The trees are dancing vigorously outside my bedroom window with the branch’s hitting the glass throughout the night. Depending on which weather forecast app I look at, there is a choice of weather ranging from 100% rain to 3% rain tomorrow. Going on the accuracy of today’s forecast, which said no rain, as a tool for planning, it’s limited.
So first time in Sweden for me. Given the wind I’d anticipated the passage over from Denmark to have been a little rough, however it was surprisingly smooth. Departing Frederikshavn at 2pm we arrived to a dull and heavily overcast Gothenburg at 5.30pm. The whole trip went largely un-noticed due to being in conversation with a remarkable lady.
Several cyclists had gathered in Lane One waiting to board the Stenaline ferry, a large ship that is capable of carrying many coaches, wagons and all manner of vehicles. I fell into conversation with a solo lady cyclist. That conversation continued thought out the crossing. Yoya is a remarkable lady and after four hours of chatting we both agreed it was as though we had know each other for much longer. She horse rides, sails and cycles and has dealt with a life changing event in a way that you can only be in awe of. Her current adventure is cycling around the North Sea. This involves following the coasts of Holland, Denmark, Sweden, Norway, across to the Orkney Isle then to Scotland and down the east coast of England.
Yoya, it was great to meet you and I do hope we will be able to have that meal in York in September. You have my number and if there are any places in the UK you are in two minds whether to visit, do contact.
As I write this the heavy rain continues. I’m about 7km out of the city and would like to have a look around the sights. Could be going to get wet.
A few of the wagons on yesterdays ferry:-
And before they arrived:-
Having returned from the city, dry, blown dry that is, I’ve had an enjoyable day. Initially I was sceptical, any ‘hop on- hop off’ bus or boat tour that includes Starbucks and Hard Rock cafe has to be dredging what they can offer the tourist. However I found some excellent places, including a cafe, ( but neither of the above mentioned).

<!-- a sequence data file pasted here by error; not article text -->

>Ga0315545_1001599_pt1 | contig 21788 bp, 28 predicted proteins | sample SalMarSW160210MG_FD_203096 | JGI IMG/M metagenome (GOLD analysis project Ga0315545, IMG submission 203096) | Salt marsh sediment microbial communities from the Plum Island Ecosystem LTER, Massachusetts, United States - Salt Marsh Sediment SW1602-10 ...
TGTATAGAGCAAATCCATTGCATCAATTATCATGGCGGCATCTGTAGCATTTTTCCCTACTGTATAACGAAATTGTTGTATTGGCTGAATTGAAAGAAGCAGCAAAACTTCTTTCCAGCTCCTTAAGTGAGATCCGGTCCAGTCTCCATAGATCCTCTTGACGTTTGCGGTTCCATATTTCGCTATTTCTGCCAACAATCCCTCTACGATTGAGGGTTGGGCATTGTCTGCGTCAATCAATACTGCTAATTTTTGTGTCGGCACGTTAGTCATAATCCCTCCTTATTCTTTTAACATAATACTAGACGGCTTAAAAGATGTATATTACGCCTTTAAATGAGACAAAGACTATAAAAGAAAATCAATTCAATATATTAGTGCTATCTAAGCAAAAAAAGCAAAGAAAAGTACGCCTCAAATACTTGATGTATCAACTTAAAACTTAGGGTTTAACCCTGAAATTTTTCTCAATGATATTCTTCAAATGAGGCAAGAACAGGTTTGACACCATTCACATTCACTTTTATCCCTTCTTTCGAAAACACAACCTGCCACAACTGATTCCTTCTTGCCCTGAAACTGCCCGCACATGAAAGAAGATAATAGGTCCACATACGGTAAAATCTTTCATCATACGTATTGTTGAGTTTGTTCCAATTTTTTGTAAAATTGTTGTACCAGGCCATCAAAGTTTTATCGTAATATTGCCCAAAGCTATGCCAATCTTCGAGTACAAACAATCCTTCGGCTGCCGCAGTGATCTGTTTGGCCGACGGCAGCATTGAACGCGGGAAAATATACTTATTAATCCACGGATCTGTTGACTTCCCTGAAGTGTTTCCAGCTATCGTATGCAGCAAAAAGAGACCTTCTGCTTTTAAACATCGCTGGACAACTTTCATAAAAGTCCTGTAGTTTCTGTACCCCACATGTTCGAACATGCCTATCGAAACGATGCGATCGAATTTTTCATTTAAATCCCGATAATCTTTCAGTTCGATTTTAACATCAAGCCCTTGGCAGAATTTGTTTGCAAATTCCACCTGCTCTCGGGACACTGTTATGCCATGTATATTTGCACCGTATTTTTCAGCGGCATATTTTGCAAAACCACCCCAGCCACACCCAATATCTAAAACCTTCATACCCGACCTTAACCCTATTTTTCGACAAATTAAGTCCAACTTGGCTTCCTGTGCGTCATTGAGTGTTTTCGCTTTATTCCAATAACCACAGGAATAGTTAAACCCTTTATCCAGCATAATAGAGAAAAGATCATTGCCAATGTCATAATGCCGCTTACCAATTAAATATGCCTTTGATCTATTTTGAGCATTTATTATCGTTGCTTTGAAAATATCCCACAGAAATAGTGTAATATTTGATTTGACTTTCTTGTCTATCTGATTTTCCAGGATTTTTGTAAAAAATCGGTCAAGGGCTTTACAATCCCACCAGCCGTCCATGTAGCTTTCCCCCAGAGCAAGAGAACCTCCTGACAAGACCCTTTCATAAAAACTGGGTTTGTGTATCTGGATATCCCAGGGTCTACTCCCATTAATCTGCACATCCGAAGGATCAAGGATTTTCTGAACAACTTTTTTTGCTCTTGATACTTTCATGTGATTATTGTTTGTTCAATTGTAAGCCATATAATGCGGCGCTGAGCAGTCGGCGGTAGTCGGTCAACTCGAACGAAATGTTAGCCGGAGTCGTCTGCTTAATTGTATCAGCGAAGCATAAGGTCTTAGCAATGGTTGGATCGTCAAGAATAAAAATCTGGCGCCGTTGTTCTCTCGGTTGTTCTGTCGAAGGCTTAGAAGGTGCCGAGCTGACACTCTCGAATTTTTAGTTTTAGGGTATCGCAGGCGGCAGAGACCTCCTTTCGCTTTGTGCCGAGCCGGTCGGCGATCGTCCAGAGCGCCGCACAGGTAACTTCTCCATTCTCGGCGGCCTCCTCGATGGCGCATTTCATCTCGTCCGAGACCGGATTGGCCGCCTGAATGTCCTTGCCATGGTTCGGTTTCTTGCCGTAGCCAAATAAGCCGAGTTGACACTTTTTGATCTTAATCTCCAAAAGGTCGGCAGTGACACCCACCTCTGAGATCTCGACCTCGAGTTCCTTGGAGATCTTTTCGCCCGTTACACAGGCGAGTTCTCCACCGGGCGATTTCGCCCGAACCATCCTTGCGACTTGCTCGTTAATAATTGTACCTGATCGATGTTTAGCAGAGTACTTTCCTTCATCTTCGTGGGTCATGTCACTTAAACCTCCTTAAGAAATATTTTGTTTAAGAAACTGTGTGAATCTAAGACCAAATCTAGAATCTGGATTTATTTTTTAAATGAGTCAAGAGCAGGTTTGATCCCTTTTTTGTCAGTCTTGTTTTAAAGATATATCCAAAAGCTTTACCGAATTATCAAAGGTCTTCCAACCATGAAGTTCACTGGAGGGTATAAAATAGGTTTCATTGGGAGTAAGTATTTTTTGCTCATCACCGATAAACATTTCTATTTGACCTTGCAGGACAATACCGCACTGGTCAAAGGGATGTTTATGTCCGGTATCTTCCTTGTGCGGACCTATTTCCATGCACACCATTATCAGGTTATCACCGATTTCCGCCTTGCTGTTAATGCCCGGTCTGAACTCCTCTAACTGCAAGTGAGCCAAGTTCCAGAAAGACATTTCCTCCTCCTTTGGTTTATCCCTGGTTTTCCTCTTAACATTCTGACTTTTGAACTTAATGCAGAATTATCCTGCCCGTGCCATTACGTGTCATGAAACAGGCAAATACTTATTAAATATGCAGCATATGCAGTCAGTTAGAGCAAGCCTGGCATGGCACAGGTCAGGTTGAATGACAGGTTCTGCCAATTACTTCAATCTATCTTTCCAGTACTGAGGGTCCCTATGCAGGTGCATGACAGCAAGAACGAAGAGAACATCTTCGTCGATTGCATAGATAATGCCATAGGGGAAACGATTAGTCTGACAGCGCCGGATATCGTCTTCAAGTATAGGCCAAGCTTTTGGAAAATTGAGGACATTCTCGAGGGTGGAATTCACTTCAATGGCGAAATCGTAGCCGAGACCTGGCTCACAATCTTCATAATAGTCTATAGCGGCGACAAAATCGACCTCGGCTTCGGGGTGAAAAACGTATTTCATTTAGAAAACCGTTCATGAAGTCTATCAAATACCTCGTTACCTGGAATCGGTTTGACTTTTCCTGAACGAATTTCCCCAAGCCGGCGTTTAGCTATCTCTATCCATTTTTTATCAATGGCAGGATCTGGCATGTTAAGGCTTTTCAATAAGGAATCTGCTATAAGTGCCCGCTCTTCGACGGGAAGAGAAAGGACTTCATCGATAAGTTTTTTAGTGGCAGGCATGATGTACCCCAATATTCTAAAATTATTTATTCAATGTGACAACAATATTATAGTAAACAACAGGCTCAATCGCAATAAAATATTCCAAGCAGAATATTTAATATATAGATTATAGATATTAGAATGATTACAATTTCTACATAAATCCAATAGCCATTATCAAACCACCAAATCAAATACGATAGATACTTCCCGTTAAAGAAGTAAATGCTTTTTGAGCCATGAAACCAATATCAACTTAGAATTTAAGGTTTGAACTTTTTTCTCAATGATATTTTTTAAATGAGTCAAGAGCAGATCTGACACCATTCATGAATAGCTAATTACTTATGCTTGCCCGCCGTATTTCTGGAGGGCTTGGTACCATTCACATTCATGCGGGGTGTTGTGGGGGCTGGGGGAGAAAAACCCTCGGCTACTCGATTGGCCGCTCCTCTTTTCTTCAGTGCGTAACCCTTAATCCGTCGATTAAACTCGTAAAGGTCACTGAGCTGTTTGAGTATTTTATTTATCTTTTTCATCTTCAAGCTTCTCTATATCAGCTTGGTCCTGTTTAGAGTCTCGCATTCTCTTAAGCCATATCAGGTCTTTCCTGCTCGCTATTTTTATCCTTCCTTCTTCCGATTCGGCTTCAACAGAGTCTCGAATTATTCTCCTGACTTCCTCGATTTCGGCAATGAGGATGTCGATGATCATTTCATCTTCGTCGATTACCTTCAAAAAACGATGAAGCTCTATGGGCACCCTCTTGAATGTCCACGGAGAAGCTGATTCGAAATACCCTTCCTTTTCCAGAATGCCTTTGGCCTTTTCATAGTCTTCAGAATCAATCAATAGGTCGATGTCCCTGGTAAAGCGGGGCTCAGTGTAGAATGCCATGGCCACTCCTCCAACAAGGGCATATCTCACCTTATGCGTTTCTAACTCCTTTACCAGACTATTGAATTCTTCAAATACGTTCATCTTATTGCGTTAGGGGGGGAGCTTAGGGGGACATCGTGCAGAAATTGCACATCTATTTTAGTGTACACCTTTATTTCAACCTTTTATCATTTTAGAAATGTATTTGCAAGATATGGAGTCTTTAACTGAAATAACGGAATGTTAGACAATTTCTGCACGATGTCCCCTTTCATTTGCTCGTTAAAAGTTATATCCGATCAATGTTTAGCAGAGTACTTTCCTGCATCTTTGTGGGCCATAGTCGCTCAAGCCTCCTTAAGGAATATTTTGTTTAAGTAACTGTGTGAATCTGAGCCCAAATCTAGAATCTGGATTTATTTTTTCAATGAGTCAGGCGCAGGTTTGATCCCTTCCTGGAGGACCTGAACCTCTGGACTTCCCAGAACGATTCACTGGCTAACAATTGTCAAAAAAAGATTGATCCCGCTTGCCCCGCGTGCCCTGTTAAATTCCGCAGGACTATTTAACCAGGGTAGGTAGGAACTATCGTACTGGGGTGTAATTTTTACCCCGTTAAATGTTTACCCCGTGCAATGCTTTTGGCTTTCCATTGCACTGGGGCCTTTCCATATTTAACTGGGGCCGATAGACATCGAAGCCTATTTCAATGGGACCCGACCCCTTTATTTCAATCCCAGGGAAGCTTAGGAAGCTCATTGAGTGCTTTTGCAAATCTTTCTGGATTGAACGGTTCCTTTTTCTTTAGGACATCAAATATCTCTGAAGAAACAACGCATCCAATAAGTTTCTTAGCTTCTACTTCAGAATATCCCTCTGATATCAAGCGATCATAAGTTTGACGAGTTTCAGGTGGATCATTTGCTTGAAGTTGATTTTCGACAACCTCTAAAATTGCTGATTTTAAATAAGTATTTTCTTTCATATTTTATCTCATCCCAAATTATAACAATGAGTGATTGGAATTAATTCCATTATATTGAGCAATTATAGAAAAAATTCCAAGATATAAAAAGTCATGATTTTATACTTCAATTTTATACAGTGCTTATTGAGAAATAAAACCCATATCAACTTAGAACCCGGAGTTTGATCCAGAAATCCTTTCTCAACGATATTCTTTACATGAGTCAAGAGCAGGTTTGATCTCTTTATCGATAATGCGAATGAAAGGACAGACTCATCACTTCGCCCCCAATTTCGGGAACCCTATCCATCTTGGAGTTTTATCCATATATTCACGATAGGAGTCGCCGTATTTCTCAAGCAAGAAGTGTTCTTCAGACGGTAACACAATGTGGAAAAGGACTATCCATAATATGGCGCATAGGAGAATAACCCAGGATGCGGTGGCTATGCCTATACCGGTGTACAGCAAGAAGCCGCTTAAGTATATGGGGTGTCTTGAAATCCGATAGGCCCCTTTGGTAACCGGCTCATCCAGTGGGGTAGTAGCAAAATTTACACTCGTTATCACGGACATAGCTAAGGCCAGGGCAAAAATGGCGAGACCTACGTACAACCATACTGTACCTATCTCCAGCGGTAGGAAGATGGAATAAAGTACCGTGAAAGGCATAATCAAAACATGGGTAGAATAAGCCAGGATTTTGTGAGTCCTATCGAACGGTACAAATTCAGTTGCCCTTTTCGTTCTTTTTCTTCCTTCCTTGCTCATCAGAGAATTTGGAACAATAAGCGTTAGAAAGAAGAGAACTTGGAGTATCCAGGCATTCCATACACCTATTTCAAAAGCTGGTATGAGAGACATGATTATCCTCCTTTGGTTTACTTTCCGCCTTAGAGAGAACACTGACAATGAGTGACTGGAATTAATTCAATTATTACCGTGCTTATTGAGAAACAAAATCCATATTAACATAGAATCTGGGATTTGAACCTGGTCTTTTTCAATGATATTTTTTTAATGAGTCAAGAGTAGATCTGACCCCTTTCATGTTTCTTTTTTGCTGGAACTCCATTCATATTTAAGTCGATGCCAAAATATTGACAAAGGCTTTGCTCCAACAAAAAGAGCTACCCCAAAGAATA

Gothenburg has it’s own Covent Garden style building, the Saluhallen and a fish market, which certainly doesn’t look like Billings Gate.
Opened in 1874, the architect, Victor von Gegerfelt designed a unique roof trusses system to improve food hygiene standards. (Don’t know how).
I then found an excellent collection (fleet) of ships of all kinds moored on a quey. Included was a mine layer and other navy vessels and a lighthouse ship.
Further on there was the sailing ship Viking, which was very impressive.
As you can see from the flag the wind had been strong today. There were smaller boats too, kept out of water. An example of a Gothenburg Barge. At one time there were 1,600 of them and worked at unloading vessels until the 1960’s. The motorised life boat, Adolf Brett. This type of vessel slowly replaced the rowing lifeboat from 1935.
Other noteworthy places are, The Opera House, the gardens of The Garden Society of Gothenburg, one of the best preserved 19 century parks in Europe. Not one, but two multi functional stadiums adjacent to each other, with this bronze ( yes, more bronze) statue of Gunnar Gren, who played for IFK Gothenburg and AC Milan. He was also a coach.
To finish today’s missive. I thought it best to get these out of the way to perhaps in some inexplicable way, reduce the chances of getting any more:-
Oh, found another:-